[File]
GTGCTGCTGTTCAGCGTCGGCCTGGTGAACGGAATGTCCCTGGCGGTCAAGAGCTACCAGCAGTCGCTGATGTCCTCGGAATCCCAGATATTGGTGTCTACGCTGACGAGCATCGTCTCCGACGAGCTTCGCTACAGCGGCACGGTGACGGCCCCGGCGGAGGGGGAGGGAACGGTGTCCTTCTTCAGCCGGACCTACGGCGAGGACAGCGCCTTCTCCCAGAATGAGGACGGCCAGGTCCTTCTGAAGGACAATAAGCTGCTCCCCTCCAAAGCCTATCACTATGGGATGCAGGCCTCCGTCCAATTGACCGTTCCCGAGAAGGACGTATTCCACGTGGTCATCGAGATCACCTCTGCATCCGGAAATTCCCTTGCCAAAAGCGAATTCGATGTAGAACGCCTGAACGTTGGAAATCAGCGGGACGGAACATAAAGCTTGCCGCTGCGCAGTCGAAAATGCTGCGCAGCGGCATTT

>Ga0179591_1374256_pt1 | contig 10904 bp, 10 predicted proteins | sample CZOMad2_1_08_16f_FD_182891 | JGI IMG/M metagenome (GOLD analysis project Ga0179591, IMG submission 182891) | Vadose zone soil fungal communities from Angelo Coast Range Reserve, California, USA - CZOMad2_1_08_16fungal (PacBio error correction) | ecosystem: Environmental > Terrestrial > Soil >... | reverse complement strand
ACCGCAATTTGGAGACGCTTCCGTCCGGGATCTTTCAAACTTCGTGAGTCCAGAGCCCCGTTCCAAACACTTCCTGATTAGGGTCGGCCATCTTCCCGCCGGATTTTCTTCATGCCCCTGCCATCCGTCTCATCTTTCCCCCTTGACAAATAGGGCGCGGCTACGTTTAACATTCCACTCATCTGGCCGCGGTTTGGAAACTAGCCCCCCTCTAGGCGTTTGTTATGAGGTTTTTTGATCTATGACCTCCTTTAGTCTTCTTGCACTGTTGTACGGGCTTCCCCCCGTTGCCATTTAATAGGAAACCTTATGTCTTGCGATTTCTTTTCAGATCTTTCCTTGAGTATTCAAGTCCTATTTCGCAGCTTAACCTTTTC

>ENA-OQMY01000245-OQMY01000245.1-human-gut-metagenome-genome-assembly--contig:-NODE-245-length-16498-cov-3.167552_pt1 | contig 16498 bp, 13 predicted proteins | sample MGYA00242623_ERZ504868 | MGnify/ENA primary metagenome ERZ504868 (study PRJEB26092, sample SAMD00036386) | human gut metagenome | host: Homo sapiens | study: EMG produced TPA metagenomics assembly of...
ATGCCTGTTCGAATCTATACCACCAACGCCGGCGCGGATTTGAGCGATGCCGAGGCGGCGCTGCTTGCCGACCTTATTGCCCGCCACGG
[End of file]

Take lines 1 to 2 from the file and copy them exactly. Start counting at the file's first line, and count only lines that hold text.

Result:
GTGCTGCTGTTCAGCGTCGGCCTGGTGAACGGAATGTCCCTGGCGGTCAAGAGCTACCAGCAGTCGCTGATGTCCTCGGAATCCCAGATATTGGTGTCTACGCTGACGAGCATCGTCTCCGACGAGCTTCGCTACAGCGGCACGGTGACGGCCCCGGCGGAGGGGGAGGGAACGGTGTCCTTCTTCAGCCGGACCTACGGCGAGGACAGCGCCTTCTCCCAGAATGAGGACGGCCAGGTCCTTCTGAAGGACAATAAGCTGCTCCCCTCCAAAGCCTATCACTATGGGATGCAGGCCTCCGTCCAATTGACCGTTCCCGAGAAGGACGTATTCCACGTGGTCATCGAGATCACCTCTGCATCCGGAAATTCCCTTGCCAAAAGCGAATTCGATGTAGAACGCCTGAACGTTGGAAATCAGCGGGACGGAACATAAAGCTTGCCGCTGCGCAGTCGAAAATGCTGCGCAGCGGCATTT

>Ga0179591_1374256_pt1 | contig 10904 bp, 10 predicted proteins | sample CZOMad2_1_08_16f_FD_182891 | JGI IMG/M metagenome (GOLD analysis project Ga0179591, IMG submission 182891) | Vadose zone soil fungal communities from Angelo Coast Range Reserve, California, USA - CZOMad2_1_08_16fungal (PacBio error correction) | ecosystem: Environmental > Terrestrial > Soil >... | reverse complement strand